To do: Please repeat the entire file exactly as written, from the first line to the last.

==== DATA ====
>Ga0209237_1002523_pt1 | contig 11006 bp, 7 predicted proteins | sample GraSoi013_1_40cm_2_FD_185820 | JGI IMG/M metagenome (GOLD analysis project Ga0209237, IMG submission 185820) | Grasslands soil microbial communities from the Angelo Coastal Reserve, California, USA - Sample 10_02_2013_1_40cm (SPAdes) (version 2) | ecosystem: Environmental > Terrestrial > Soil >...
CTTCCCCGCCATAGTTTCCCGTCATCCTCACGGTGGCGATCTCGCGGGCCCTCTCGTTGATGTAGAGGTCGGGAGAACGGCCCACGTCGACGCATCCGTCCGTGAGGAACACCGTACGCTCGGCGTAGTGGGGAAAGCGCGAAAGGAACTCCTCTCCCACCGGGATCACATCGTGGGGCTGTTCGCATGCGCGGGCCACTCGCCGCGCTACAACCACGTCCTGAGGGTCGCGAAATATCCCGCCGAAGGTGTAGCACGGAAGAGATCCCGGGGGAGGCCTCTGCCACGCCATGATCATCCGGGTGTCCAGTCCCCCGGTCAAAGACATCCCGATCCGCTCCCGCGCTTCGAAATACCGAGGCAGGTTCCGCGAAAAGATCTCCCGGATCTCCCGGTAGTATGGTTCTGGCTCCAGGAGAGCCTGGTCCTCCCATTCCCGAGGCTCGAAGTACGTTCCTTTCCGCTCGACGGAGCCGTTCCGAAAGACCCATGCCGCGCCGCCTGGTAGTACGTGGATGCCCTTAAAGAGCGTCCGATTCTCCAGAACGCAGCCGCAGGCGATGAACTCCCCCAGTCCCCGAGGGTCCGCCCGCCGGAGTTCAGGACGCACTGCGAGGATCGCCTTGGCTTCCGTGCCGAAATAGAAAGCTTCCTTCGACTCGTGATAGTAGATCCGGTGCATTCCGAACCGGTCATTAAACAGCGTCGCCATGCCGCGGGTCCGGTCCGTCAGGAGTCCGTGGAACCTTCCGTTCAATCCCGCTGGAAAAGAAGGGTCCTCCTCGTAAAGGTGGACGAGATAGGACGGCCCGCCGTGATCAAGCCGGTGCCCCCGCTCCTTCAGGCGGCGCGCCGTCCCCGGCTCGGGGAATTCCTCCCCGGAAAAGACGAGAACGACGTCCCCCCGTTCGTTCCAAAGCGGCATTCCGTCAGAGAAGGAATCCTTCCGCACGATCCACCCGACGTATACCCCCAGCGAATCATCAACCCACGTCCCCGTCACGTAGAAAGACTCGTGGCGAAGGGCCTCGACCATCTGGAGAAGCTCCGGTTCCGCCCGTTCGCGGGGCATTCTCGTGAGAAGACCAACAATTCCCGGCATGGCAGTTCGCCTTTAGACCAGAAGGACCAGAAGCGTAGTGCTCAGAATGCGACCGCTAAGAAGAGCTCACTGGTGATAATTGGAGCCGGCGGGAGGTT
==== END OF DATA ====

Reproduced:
>Ga0209237_1002523_pt1 | contig 11006 bp, 7 predicted proteins | sample GraSoi013_1_40cm_2_FD_185820 | JGI IMG/M metagenome (GOLD analysis project Ga0209237, IMG submission 185820) | Grasslands soil microbial communities from the Angelo Coastal Reserve, California, USA - Sample 10_02_2013_1_40cm (SPAdes) (version 2) | ecosystem: Environmental > Terrestrial > Soil >...
CTTCCCCGCCATAGTTTCCCGTCATCCTCACGGTGGCGATCTCGCGGGCCCTCTCGTTGATGTAGAGGTCGGGAGAACGGCCCACGTCGACGCATCCGTCCGTGAGGAACACCGTACGCTCGGCGTAGTGGGGAAAGCGCGAAAGGAACTCCTCTCCCACCGGGATCACATCGTGGGGCTGTTCGCATGCGCGGGCCACTCGCCGCGCTACAACCACGTCCTGAGGGTCGCGAAATATCCCGCCGAAGGTGTAGCACGGAAGAGATCCCGGGGGAGGCCTCTGCCACGCCATGATCATCCGGGTGTCCAGTCCCCCGGTCAAAGACATCCCGATCCGCTCCCGCGCTTCGAAATACCGAGGCAGGTTCCGCGAAAAGATCTCCCGGATCTCCCGGTAGTATGGTTCTGGCTCCAGGAGAGCCTGGTCCTCCCATTCCCGAGGCTCGAAGTACGTTCCTTTCCGCTCGACGGAGCCGTTCCGAAAGACCCATGCCGCGCCGCCTGGTAGTACGTGGATGCCCTTAAAGAGCGTCCGATTCTCCAGAACGCAGCCGCAGGCGATGAACTCCCCCAGTCCCCGAGGGTCCGCCCGCCGGAGTTCAGGACGCACTGCGAGGATCGCCTTGGCTTCCGTGCCGAAATAGAAAGCTTCCTTCGACTCGTGATAGTAGATCCGGTGCATTCCGAACCGGTCATTAAACAGCGTCGCCATGCCGCGGGTCCGGTCCGTCAGGAGTCCGTGGAACCTTCCGTTCAATCCCGCTGGAAAAGAAGGGTCCTCCTCGTAAAGGTGGACGAGATAGGACGGCCCGCCGTGATCAAGCCGGTGCCCCCGCTCCTTCAGGCGGCGCGCCGTCCCCGGCTCGGGGAATTCCTCCCCGGAAAAGACGAGAACGACGTCCCCCCGTTCGTTCCAAAGCGGCATTCCGTCAGAGAAGGAATCCTTCCGCACGATCCACCCGACGTATACCCCCAGCGAATCATCAACCCACGTCCCCGTCACGTAGAAAGACTCGTGGCGAAGGGCCTCGACCATCTGGAGAAGCTCCGGTTCCGCCCGTTCGCGGGGCATTCTCGTGAGAAGACCAACAATTCCCGGCATGGCAGTTCGCCTTTAGACCAGAAGGACCAGAAGCGTAGTGCTCAGAATGCGACCGCTAAGAAGAGCTCACTGGTGATAATTGGAGCCGGCGGGAGGTT